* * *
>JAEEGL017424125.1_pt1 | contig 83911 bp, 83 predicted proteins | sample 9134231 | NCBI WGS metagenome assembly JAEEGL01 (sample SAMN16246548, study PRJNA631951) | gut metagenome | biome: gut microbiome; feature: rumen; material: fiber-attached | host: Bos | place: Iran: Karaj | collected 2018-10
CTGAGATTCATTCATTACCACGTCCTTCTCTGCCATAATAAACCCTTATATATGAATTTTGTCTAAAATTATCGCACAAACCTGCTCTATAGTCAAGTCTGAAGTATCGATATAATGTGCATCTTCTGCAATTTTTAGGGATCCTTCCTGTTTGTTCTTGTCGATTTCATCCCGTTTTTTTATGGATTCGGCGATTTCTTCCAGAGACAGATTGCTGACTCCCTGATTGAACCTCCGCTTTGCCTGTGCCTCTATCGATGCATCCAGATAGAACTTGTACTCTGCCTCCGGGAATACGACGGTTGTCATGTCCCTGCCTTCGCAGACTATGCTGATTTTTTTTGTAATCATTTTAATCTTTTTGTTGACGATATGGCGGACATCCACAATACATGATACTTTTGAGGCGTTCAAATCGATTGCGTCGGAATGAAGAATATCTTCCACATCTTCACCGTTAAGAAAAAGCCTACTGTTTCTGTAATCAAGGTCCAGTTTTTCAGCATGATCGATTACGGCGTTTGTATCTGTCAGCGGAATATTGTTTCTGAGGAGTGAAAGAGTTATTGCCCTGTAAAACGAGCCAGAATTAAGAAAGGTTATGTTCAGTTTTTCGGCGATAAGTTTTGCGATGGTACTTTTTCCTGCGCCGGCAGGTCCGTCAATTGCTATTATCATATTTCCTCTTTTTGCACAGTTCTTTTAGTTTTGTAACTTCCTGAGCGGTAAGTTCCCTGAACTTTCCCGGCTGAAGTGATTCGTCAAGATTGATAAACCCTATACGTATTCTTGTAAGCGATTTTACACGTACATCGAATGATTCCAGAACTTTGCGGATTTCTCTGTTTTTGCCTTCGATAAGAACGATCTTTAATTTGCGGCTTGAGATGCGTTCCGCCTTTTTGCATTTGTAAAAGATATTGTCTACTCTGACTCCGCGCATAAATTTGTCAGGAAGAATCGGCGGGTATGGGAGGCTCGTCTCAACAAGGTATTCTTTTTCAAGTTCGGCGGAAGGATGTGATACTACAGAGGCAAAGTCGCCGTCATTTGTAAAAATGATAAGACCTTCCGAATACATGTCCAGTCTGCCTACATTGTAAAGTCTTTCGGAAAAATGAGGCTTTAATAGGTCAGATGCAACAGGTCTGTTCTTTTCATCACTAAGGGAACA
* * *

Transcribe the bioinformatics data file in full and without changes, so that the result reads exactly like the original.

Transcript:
>JAEEGL017424125.1_pt1 | contig 83911 bp, 83 predicted proteins | sample 9134231 | NCBI WGS metagenome assembly JAEEGL01 (sample SAMN16246548, study PRJNA631951) | gut metagenome | biome: gut microbiome; feature: rumen; material: fiber-attached | host: Bos | place: Iran: Karaj | collected 2018-10
CTGAGATTCATTCATTACCACGTCCTTCTCTGCCATAATAAACCCTTATATATGAATTTTGTCTAAAATTATCGCACAAACCTGCTCTATAGTCAAGTCTGAAGTATCGATATAATGTGCATCTTCTGCAATTTTTAGGGATCCTTCCTGTTTGTTCTTGTCGATTTCATCCCGTTTTTTTATGGATTCGGCGATTTCTTCCAGAGACAGATTGCTGACTCCCTGATTGAACCTCCGCTTTGCCTGTGCCTCTATCGATGCATCCAGATAGAACTTGTACTCTGCCTCCGGGAATACGACGGTTGTCATGTCCCTGCCTTCGCAGACTATGCTGATTTTTTTTGTAATCATTTTAATCTTTTTGTTGACGATATGGCGGACATCCACAATACATGATACTTTTGAGGCGTTCAAATCGATTGCGTCGGAATGAAGAATATCTTCCACATCTTCACCGTTAAGAAAAAGCCTACTGTTTCTGTAATCAAGGTCCAGTTTTTCAGCATGATCGATTACGGCGTTTGTATCTGTCAGCGGAATATTGTTTCTGAGGAGTGAAAGAGTTATTGCCCTGTAAAACGAGCCAGAATTAAGAAAGGTTATGTTCAGTTTTTCGGCGATAAGTTTTGCGATGGTACTTTTTCCTGCGCCGGCAGGTCCGTCAATTGCTATTATCATATTTCCTCTTTTTGCACAGTTCTTTTAGTTTTGTAACTTCCTGAGCGGTAAGTTCCCTGAACTTTCCCGGCTGAAGTGATTCGTCAAGATTGATAAACCCTATACGTATTCTTGTAAGCGATTTTACACGTACATCGAATGATTCCAGAACTTTGCGGATTTCTCTGTTTTTGCCTTCGATAAGAACGATCTTTAATTTGCGGCTTGAGATGCGTTCCGCCTTTTTGCATTTGTAAAAGATATTGTCTACTCTGACTCCGCGCATAAATTTGTCAGGAAGAATCGGCGGGTATGGGAGGCTCGTCTCAACAAGGTATTCTTTTTCAAGTTCGGCGGAAGGATGTGATACTACAGAGGCAAAGTCGCCGTCATTTGTAAAAATGATAAGACCTTCCGAATACATGTCCAGTCTGCCTACATTGTAAAGTCTTTCGGAAAAATGAGGCTTTAATAGGTCAGATGCAACAGGTCTGTTCTTTTCATCACTAAGGGAACA